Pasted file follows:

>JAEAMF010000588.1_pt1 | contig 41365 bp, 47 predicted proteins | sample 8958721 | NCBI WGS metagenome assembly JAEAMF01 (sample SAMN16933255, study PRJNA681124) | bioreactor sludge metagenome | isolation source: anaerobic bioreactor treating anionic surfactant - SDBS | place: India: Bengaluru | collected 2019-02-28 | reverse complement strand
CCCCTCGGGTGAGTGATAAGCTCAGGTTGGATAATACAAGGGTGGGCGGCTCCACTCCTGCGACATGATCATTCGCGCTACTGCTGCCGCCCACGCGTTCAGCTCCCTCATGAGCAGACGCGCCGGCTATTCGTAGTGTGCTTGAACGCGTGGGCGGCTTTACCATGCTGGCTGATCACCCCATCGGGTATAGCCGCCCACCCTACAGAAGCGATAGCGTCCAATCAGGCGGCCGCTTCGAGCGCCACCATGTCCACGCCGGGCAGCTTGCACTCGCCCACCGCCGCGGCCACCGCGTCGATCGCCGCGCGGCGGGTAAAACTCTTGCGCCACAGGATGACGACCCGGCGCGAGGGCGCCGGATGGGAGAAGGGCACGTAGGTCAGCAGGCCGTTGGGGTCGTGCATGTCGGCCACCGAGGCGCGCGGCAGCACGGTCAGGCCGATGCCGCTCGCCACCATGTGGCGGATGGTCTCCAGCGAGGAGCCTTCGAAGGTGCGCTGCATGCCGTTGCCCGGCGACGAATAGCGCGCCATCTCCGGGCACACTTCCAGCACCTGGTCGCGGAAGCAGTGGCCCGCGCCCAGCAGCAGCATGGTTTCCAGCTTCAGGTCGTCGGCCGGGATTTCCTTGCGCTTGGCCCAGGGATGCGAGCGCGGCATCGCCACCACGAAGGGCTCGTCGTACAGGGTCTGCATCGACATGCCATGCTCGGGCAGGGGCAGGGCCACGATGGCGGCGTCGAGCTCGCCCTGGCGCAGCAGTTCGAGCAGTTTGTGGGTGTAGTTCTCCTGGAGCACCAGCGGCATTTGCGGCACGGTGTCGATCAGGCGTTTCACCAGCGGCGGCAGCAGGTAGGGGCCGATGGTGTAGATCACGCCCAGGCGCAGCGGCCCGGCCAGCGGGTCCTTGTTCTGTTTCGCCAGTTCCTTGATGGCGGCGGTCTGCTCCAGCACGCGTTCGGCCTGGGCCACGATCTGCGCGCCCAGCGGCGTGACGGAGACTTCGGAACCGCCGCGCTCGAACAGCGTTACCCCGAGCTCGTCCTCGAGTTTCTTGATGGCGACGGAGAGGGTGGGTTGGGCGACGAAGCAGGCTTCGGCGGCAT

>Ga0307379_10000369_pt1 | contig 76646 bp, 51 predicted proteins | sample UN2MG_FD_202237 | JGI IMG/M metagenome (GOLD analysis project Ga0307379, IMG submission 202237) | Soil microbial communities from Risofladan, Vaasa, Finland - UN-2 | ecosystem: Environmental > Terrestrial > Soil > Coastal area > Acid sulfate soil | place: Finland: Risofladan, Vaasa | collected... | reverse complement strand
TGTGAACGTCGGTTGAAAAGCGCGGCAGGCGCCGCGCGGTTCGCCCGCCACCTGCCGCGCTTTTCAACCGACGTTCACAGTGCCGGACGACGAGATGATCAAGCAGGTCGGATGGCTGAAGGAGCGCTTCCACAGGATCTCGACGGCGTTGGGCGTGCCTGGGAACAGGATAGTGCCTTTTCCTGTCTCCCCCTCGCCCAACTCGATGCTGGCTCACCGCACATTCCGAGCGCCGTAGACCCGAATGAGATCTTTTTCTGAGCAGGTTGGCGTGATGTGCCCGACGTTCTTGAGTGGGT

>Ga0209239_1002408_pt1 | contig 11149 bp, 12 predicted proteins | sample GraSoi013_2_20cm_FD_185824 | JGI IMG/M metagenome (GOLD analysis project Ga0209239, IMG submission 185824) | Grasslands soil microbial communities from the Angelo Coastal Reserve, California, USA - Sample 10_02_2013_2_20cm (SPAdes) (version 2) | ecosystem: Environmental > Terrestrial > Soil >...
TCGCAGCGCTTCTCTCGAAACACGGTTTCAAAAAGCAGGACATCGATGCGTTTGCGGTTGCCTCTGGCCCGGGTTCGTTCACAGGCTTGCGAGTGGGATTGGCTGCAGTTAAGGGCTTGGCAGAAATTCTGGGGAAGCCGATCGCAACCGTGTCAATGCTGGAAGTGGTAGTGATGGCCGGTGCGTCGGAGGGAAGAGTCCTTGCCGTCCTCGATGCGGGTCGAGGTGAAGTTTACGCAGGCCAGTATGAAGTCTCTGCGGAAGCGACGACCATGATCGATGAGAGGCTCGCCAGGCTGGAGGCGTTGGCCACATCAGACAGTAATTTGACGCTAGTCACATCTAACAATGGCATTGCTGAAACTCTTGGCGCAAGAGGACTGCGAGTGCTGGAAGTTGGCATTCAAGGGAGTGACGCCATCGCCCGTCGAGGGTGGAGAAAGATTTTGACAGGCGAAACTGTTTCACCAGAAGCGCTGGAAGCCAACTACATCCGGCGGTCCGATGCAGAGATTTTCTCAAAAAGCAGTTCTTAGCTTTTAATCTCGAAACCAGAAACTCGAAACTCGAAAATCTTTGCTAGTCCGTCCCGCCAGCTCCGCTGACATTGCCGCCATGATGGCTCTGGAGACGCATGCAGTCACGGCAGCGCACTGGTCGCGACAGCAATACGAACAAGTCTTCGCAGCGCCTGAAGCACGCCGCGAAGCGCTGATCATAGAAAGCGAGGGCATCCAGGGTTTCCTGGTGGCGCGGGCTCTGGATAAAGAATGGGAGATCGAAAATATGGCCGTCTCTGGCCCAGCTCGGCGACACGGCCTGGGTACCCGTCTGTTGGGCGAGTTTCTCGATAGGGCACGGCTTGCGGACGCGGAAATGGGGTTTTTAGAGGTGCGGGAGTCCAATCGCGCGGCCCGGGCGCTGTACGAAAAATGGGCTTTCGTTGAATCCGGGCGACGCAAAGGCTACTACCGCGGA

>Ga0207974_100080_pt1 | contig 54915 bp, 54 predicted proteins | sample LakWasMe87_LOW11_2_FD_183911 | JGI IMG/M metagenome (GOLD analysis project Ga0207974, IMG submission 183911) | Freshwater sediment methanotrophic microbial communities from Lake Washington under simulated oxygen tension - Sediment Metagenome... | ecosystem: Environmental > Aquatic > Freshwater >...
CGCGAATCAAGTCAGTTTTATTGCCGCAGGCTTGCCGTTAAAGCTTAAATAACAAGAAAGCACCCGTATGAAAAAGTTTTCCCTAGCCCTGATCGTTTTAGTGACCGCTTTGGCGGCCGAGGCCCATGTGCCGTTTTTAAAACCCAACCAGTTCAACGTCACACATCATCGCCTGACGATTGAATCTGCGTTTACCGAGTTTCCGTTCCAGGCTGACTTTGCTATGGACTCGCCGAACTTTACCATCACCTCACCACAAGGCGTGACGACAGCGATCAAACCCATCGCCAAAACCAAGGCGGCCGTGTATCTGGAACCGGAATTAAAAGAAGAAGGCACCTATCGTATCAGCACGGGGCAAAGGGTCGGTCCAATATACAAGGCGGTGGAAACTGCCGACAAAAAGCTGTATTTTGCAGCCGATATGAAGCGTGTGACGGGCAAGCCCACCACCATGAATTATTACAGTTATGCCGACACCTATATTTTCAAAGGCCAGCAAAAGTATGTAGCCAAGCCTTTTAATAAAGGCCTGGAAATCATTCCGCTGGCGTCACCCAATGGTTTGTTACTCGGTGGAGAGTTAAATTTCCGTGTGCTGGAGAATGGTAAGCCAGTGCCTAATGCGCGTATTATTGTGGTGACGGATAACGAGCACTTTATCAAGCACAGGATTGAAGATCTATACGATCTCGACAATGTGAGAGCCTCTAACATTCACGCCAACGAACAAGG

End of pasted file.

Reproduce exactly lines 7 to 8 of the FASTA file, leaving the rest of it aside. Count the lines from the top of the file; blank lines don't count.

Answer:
>Ga0207974_100080_pt1 | contig 54915 bp, 54 predicted proteins | sample LakWasMe87_LOW11_2_FD_183911 | JGI IMG/M metagenome (GOLD analysis project Ga0207974, IMG submission 183911) | Freshwater sediment methanotrophic microbial communities from Lake Washington under simulated oxygen tension - Sediment Metagenome... | ecosystem: Environmental > Aquatic > Freshwater >...
CGCGAATCAAGTCAGTTTTATTGCCGCAGGCTTGCCGTTAAAGCTTAAATAACAAGAAAGCACCCGTATGAAAAAGTTTTCCCTAGCCCTGATCGTTTTAGTGACCGCTTTGGCGGCCGAGGCCCATGTGCCGTTTTTAAAACCCAACCAGTTCAACGTCACACATCATCGCCTGACGATTGAATCTGCGTTTACCGAGTTTCCGTTCCAGGCTGACTTTGCTATGGACTCGCCGAACTTTACCATCACCTCACCACAAGGCGTGACGACAGCGATCAAACCCATCGCCAAAACCAAGGCGGCCGTGTATCTGGAACCGGAATTAAAAGAAGAAGGCACCTATCGTATCAGCACGGGGCAAAGGGTCGGTCCAATATACAAGGCGGTGGAAACTGCCGACAAAAAGCTGTATTTTGCAGCCGATATGAAGCGTGTGACGGGCAAGCCCACCACCATGAATTATTACAGTTATGCCGACACCTATATTTTCAAAGGCCAGCAAAAGTATGTAGCCAAGCCTTTTAATAAAGGCCTGGAAATCATTCCGCTGGCGTCACCCAATGGTTTGTTACTCGGTGGAGAGTTAAATTTCCGTGTGCTGGAGAATGGTAAGCCAGTGCCTAATGCGCGTATTATTGTGGTGACGGATAACGAGCACTTTATCAAGCACAGGATTGAAGATCTATACGATCTCGACAATGTGAGAGCCTCTAACATTCACGCCAACGAACAAGG